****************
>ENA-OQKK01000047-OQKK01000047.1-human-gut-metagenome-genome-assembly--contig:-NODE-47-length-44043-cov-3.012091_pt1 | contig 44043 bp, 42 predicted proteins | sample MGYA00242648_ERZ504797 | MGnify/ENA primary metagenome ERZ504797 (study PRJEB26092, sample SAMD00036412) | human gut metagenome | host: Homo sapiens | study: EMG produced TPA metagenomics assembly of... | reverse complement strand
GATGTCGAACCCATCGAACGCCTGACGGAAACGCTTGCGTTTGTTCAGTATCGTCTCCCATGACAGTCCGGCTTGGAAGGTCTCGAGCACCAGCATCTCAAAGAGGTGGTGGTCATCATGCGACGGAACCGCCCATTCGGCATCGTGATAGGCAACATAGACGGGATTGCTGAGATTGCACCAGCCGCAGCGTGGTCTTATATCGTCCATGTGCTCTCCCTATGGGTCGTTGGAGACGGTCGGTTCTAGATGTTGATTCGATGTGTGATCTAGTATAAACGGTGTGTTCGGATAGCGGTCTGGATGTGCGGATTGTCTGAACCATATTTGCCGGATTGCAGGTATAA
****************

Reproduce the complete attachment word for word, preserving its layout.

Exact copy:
>ENA-OQKK01000047-OQKK01000047.1-human-gut-metagenome-genome-assembly--contig:-NODE-47-length-44043-cov-3.012091_pt1 | contig 44043 bp, 42 predicted proteins | sample MGYA00242648_ERZ504797 | MGnify/ENA primary metagenome ERZ504797 (study PRJEB26092, sample SAMD00036412) | human gut metagenome | host: Homo sapiens | study: EMG produced TPA metagenomics assembly of... | reverse complement strand
GATGTCGAACCCATCGAACGCCTGACGGAAACGCTTGCGTTTGTTCAGTATCGTCTCCCATGACAGTCCGGCTTGGAAGGTCTCGAGCACCAGCATCTCAAAGAGGTGGTGGTCATCATGCGACGGAACCGCCCATTCGGCATCGTGATAGGCAACATAGACGGGATTGCTGAGATTGCACCAGCCGCAGCGTGGTCTTATATCGTCCATGTGCTCTCCCTATGGGTCGTTGGAGACGGTCGGTTCTAGATGTTGATTCGATGTGTGATCTAGTATAAACGGTGTGTTCGGATAGCGGTCTGGATGTGCGGATTGTCTGAACCATATTTGCCGGATTGCAGGTATAA